OH regeneration from methacrolein oxidation investigated in the atmosphere simulation chamber SAPHIR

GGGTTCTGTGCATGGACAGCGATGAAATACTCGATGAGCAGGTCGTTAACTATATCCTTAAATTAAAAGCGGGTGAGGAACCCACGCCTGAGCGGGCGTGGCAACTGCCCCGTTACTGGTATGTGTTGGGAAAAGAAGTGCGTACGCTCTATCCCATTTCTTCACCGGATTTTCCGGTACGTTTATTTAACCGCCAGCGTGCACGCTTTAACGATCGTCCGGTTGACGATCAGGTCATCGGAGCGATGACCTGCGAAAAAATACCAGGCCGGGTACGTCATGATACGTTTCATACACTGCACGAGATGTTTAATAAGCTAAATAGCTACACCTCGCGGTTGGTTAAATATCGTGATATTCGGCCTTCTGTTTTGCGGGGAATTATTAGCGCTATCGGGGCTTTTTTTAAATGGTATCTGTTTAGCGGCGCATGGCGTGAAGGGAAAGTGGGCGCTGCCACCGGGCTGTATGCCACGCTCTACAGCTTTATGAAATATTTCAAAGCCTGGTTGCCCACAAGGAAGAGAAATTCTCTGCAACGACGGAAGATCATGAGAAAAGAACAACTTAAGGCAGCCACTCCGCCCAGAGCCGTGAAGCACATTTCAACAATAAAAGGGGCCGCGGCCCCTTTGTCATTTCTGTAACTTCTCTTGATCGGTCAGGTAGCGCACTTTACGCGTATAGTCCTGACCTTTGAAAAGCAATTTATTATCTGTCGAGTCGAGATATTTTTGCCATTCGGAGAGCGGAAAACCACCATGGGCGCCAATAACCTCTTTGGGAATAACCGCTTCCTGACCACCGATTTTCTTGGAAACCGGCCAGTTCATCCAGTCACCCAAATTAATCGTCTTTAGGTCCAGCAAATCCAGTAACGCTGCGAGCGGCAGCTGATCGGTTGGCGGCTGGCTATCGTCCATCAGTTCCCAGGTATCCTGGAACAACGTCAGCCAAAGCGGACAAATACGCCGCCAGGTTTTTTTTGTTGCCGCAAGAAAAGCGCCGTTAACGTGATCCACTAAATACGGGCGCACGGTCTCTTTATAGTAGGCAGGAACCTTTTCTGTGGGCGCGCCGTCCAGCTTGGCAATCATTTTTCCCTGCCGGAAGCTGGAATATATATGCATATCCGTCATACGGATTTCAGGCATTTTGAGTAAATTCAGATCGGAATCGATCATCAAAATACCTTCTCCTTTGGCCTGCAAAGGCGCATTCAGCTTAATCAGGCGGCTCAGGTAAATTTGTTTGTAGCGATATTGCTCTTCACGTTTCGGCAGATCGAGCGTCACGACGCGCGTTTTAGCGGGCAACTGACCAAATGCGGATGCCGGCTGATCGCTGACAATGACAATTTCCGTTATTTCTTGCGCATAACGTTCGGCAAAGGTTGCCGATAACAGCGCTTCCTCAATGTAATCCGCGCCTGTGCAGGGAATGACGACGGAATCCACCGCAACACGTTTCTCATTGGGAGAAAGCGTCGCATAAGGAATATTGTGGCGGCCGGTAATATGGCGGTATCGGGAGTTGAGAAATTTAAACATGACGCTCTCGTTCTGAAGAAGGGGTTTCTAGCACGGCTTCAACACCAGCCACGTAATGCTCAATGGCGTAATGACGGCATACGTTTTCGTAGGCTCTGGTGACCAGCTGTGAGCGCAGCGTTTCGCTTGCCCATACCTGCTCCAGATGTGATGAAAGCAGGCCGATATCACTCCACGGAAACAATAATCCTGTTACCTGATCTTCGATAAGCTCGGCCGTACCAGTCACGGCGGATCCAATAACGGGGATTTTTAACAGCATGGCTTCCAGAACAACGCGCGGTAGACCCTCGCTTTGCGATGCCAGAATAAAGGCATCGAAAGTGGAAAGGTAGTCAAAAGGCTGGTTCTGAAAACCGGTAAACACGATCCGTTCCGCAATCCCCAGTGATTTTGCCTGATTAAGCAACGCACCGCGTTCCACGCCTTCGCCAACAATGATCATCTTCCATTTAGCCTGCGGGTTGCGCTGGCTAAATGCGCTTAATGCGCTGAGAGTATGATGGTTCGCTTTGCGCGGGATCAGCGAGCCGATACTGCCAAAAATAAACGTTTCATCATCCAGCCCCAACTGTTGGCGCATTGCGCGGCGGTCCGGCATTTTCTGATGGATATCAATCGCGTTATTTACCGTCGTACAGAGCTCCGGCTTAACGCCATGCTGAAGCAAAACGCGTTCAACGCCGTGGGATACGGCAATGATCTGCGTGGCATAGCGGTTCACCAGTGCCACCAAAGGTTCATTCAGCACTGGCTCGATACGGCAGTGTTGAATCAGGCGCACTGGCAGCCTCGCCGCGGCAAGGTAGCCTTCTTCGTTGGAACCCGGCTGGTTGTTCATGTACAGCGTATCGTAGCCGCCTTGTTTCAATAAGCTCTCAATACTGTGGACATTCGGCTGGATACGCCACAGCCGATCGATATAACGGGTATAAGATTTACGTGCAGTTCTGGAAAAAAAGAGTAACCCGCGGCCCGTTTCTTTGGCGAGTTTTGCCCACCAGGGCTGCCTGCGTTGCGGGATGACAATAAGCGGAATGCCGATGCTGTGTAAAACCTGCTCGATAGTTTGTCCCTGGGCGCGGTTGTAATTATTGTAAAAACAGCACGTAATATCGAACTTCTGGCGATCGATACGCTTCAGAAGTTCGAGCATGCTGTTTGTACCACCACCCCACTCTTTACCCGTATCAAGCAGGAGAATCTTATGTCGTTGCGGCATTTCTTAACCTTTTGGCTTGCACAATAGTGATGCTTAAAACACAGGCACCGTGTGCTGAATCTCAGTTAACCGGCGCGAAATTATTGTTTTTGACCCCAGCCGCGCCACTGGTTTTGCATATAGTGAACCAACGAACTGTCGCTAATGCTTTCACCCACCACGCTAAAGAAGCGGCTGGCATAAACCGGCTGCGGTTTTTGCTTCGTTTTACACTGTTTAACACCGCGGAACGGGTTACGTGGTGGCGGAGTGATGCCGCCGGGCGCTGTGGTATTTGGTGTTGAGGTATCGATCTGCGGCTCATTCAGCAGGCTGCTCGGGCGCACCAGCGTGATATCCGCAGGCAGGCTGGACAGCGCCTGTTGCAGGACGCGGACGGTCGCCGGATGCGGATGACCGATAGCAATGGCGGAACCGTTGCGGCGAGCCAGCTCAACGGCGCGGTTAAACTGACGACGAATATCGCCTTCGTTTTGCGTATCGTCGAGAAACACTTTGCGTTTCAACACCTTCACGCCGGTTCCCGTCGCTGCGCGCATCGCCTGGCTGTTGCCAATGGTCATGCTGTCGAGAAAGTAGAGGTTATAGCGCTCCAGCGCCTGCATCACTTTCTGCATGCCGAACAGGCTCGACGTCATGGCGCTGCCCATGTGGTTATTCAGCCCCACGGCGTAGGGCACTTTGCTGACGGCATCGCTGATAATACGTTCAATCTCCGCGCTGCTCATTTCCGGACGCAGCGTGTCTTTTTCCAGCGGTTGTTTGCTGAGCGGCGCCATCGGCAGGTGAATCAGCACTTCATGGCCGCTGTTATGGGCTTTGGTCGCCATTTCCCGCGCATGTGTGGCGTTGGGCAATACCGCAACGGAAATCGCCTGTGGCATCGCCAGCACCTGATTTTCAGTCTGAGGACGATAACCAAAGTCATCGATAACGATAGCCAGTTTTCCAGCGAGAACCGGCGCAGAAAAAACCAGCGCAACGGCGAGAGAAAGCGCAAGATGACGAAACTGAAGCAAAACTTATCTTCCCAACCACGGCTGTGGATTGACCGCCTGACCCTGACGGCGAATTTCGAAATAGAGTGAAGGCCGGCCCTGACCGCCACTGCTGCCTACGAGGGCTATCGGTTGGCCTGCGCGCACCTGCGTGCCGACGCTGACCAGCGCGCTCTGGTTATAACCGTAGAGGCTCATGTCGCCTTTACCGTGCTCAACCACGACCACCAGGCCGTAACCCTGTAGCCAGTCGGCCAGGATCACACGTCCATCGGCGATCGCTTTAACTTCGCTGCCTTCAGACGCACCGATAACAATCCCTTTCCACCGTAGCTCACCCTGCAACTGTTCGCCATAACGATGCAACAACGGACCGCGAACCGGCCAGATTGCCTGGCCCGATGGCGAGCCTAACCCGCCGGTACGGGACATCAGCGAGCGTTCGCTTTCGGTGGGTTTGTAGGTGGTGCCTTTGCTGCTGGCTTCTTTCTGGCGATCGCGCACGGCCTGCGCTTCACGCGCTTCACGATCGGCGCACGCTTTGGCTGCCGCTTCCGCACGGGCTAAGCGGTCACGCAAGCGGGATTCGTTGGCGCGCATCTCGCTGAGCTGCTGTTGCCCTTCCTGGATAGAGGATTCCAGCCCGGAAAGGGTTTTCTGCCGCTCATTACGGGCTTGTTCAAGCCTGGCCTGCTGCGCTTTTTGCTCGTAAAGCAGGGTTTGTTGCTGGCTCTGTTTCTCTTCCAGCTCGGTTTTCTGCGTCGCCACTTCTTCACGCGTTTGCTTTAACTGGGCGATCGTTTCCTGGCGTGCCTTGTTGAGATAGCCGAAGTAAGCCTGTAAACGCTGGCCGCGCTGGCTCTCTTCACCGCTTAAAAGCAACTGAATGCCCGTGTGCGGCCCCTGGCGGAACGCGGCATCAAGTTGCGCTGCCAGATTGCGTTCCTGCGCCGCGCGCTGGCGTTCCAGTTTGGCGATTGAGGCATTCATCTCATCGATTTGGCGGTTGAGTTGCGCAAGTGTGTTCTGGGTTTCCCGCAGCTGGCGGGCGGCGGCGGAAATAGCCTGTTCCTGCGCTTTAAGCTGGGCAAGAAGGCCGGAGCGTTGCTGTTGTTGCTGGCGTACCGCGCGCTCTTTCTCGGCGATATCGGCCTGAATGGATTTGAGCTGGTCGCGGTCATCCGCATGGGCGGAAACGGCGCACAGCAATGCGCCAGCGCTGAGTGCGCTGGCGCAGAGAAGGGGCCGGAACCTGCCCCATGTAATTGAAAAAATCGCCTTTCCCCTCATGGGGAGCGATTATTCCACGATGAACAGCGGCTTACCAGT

Abstract. Hydroxyl radicals (OH) are the most important reagent for the oxidation of trace gases in the atmosphere. OH concentrations measured during recent field campaigns in isoprene-rich environments were unexpectedly large. A number of studies showed that unimolecular reactions of organic peroxy radicals (RO2) formed in the initial reaction step of isoprene with OH play an important role for the OH budget in the atmosphere at low mixing ratios of nitrogen monoxide (NO) of less than 100 pptv. It has also been suggested that similar reactions potentially play an important role for RO2 from other compounds. Here, we investigate the oxidation of methacrolein (MACR), one major oxidation product of isoprene, by OH in experiments in the simulation chamber SAPHIR under controlled atmospheric conditions. The experiments show that measured OH concentrations are approximately 50% larger than calculated by the Master Chemical Mechanism (MCM) for conditions of the experiments (NO mixing ratio of 90 pptv). The analysis of the OH budget reveals an OH source that is not accounted for in MCM, which is correlated with the production rate of RO2 radicals from MACR. In order to balance the measured OH destruction rate, 0.77 OH radicals (1σ error: ± 0.31) need to be additionally reformed from each reaction of OH with MACR. The strong correlation of the missing OH source with the production of RO2 radicals is consistent with the concept of OH formation from unimolecular isomerization and decomposition reactions of RO2. The comparison of observations with model calculations gives a lower limit of 0.03 s−1 for the reaction rate constant if the OH source is attributed to an isomerization reaction of MACR-1-OH-2-OO and MACR-2-OH-2-OO formed in the MACR + OH reaction as suggested in the literature (Crounse et al., 2012). This fast isomerization reaction would be a competitor to the reaction of this RO2 species with a minimum of 150 pptv NO. The isomerization reaction would be the dominant reaction pathway for this specific RO2 radical in forested regions, where NO mixing ratios are typically much smaller.